A Noteworthy Anniversary

Jul 12, 2017
This year's edition of the International Convention of Allied Sportfishing Trades (ICAST) show kicks off today, bringing together the latest and greatest in fishing tackle under one roof. For decades, ICAST has been the launching pad for game-changing advances in fishing gear and electronics.

But for all that's sure to be new at ICAST 2017, some things have remained the same. Walk the show floor and peek into the busiest booths and you're sure to see Gary Giudice of Blue Heron Communications. Giudice has been working this trade show for about as long as most anyone in the business.

Thirty years ago Giudice founded Blue Heron Communications(www.blueheroncomm.com) in the spare bedroom of his Colonial-era home in Honyeoye Falls, New York. The outdoor-specialty agency quickly became known as one of the most powerful PR and marketing services available in the outdoor industry. Ask any A-list fishing or hunting editor or writer today and they'll tell you Blue Heron is as synonymous with the outdoor industry as camo and crankbaits.

Blue Heron's Norman, Oklahoma, headquarters has been described as "the ultimate outdoor hideout." But there's a lot of business going on there, despite the occasional peals of laughter
Eventually, New York's oppressive gun laws and brutal winters prompted Giudice to relocate Blue Heron to its headquarters in Norman, Oklahoma, where it has headquartered since 1994. But not even a dramatic shift in scenery could disrupt Blue Heron's successes as it presided over the public relations and marketing efforts of some of the outdoor industry's titans: PRADCO Fishing, Benelli USA, Ranger Boats, Pure Fishing, DuPont, Stren, Smith & Wesson, Boone and Crockett Club – the list goes on and on. Whether it's representing the efforts and interests of conservation groups or connecting with consumers in the tactical markets, Blue Heron presents a case study in what happens when you combine communications proficiency with a true passion for the outdoors.

"Everyone here achieved a true level of success somewhere else before coming to Blue Heron. But our passion is the outdoors. It's what we do in our spare time, what we daydream about," Giudice said. "So, for all of us, working here is doubly rewarding because the outdoors – fishing, hunting, camping, conservation – is so near and dear to our hearts."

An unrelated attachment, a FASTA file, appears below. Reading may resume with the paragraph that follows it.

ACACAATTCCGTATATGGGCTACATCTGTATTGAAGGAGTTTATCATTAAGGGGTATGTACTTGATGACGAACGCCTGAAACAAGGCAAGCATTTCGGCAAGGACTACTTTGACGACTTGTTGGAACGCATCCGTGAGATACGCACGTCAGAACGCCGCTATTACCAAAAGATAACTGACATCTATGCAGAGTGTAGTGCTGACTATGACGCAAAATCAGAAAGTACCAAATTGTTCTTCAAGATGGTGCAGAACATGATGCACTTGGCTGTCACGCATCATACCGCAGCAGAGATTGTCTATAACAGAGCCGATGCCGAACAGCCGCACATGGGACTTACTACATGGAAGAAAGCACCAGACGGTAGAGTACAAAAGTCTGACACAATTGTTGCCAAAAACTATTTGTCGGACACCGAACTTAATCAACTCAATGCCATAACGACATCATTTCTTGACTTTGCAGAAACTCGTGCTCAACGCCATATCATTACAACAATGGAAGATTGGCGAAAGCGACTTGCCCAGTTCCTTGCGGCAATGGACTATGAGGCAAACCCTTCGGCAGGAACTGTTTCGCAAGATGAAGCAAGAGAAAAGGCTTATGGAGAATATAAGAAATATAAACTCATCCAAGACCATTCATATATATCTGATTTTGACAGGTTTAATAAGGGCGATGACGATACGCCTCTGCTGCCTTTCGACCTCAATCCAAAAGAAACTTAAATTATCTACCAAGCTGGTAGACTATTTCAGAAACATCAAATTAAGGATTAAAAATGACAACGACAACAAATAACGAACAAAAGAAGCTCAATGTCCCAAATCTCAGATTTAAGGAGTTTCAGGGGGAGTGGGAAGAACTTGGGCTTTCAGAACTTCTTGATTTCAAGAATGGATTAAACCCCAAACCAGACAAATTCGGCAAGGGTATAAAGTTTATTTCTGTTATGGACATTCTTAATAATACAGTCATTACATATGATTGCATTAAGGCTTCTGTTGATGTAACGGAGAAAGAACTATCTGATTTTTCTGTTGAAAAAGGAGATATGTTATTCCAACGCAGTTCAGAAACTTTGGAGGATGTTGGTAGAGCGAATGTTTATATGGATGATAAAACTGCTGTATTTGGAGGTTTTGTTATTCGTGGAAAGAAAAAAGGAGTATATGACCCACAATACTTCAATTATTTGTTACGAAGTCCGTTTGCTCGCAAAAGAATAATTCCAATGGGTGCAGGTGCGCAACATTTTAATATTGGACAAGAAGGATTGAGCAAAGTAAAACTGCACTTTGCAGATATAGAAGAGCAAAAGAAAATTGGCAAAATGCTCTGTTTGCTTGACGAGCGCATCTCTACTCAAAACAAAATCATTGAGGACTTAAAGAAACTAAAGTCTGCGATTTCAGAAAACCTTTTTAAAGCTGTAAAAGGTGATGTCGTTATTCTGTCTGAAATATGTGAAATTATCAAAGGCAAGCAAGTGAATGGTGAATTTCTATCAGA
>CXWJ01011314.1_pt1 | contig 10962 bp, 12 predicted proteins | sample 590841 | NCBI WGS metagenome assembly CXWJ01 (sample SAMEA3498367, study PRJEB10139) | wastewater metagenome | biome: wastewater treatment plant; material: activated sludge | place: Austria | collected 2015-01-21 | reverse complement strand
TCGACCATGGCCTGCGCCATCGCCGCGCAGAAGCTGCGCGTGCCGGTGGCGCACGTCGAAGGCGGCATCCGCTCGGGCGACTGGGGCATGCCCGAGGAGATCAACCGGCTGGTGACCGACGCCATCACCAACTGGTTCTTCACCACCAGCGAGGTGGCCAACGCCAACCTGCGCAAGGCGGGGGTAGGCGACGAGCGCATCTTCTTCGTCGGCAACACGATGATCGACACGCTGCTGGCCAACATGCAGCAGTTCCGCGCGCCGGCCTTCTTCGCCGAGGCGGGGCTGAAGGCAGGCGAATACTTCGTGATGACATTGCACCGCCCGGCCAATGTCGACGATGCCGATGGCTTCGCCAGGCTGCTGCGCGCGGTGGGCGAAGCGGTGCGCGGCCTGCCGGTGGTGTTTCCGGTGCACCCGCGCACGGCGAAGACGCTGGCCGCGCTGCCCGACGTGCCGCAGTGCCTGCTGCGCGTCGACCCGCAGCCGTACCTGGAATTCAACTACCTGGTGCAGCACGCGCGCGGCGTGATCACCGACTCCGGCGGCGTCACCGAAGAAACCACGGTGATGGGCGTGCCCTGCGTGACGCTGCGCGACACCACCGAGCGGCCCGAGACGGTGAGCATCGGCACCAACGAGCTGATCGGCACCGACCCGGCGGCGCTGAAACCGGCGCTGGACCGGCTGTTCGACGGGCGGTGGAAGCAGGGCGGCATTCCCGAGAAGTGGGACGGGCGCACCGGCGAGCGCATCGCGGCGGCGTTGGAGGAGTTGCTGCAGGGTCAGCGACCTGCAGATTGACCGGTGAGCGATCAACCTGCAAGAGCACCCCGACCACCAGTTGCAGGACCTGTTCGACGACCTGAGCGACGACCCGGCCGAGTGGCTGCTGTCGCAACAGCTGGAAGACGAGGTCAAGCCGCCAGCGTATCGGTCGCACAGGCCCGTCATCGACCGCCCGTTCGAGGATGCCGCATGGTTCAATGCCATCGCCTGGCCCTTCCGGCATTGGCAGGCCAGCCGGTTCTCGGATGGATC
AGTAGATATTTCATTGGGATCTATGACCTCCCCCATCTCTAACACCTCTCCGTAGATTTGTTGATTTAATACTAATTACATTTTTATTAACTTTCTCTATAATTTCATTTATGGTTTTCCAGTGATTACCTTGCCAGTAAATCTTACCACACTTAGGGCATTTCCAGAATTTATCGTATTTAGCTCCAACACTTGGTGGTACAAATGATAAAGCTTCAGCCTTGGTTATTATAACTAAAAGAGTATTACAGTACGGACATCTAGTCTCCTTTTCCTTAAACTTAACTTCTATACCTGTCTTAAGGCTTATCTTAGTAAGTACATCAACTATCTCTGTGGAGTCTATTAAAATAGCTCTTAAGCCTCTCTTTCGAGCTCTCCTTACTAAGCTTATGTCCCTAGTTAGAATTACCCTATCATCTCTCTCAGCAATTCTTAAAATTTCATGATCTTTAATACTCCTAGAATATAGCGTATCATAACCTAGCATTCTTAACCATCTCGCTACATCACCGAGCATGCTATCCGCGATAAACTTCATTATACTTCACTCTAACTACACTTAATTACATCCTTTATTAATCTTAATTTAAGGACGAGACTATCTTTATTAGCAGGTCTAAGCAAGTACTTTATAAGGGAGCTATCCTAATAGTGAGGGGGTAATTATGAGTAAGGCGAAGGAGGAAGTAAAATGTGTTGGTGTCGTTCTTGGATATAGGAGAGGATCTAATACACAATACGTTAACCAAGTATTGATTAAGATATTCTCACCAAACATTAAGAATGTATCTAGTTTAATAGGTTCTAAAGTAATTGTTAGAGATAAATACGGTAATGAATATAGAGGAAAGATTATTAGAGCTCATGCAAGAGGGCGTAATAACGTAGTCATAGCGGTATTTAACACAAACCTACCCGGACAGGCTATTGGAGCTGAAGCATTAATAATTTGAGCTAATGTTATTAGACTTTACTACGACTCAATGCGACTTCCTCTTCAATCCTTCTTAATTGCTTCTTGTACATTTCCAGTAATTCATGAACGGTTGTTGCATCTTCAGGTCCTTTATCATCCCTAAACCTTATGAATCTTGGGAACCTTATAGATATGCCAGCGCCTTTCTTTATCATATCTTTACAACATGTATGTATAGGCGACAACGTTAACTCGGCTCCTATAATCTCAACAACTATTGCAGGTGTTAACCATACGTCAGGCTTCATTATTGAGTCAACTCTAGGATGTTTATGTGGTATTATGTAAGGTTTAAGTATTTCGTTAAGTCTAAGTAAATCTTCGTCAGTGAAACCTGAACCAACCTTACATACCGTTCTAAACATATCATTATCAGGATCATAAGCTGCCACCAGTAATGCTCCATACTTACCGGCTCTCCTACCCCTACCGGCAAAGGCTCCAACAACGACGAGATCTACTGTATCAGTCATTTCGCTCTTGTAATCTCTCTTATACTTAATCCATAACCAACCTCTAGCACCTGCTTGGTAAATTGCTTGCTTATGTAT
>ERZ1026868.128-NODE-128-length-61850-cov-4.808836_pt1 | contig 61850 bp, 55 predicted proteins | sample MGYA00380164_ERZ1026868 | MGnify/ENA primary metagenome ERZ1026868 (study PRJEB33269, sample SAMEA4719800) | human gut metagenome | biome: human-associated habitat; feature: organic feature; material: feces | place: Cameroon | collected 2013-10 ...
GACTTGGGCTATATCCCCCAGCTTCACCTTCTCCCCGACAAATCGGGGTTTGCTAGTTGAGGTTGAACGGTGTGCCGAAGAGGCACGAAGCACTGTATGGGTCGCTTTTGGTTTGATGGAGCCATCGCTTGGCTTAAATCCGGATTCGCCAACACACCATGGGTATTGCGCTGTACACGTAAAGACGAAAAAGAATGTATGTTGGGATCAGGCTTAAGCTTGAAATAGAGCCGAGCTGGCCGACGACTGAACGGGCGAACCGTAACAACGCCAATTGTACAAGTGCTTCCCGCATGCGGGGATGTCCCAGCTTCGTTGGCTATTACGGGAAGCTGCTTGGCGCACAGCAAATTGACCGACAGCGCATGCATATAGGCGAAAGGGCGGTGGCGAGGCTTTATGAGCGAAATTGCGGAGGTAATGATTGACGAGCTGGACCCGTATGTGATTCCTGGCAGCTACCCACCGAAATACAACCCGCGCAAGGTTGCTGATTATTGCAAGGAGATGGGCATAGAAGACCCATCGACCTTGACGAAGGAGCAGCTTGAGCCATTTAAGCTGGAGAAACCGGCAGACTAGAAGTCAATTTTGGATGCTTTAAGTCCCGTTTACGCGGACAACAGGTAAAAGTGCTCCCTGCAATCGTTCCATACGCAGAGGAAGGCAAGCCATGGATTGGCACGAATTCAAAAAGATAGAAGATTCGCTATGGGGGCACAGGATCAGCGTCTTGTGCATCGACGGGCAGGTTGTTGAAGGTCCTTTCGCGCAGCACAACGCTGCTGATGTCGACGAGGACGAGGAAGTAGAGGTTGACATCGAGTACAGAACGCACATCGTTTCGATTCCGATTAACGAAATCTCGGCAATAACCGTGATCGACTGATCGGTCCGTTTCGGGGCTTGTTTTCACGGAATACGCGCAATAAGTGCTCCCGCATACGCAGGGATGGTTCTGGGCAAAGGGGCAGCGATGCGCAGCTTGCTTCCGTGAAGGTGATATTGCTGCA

Like everyone at BHC, Gary Giudice lives to get out and prove his clients' products work. Sometimes, it's hard to tell business from pleasure.
That passion is central to Blue Heron's legacy of credibility among outdoor writers seeking for ways to connect with readers. They know how to use gear and where in the world to fine the finest trout streams or which baits catch the most bass in nearly every major fishery in North America. The agency is also known for its first-class media events, which help generate the content that dominates the country's outdoor magazines, putting products and places on the map. It all adds up to a staff of highly qualified professionals who remain well connected and closely ingrained into an ever-evolving industry.

"Perhaps I didn't realize how difficult it would be to reach where we are today. Maybe I'm glad I didn't. But as hard as we worked to get things going, we work even harder now to keep going, to keep growing," Giudice said. "It all starts with being extremely responsive and proactive in everything we do. That includes dealing with the changes that continue to come to the way we communicate and the changes that come each year to our industry."

The change, as Giudice described it, centers around technology and the desire to harness its powers to achieve magical results. The problem, however, is that technology is a tool and not a magic wand – and tools must be wielded with skill.

"It's hard for people these days to conceive of how much work used to go into distributing a simple press release: going to the printer, shooting images, developing film, shipping through the mail – it took days, sometimes longer, to get it done," Giudice said. "These days, we can identify, draft and distribute a press release - in the same afternoon if we need to. Technology, whether it's email or social media or anything else, just lets us be faster at disseminating information. The real hard work – where I feel we truly separate ourselves as an agency – is making that information stand out from all the other noise that's available around the clock and plying our resources and relationships to create positive attention for our clients and drive sales. Technology will never be able to replace that."

There will be plenty to see at this week's ICAST. Fancy colors, electronic wonders, space-age materials all designed to (hopefully) catch more fish. Some will work, others won't. And some will still be going strong for the next 30 years and beyond.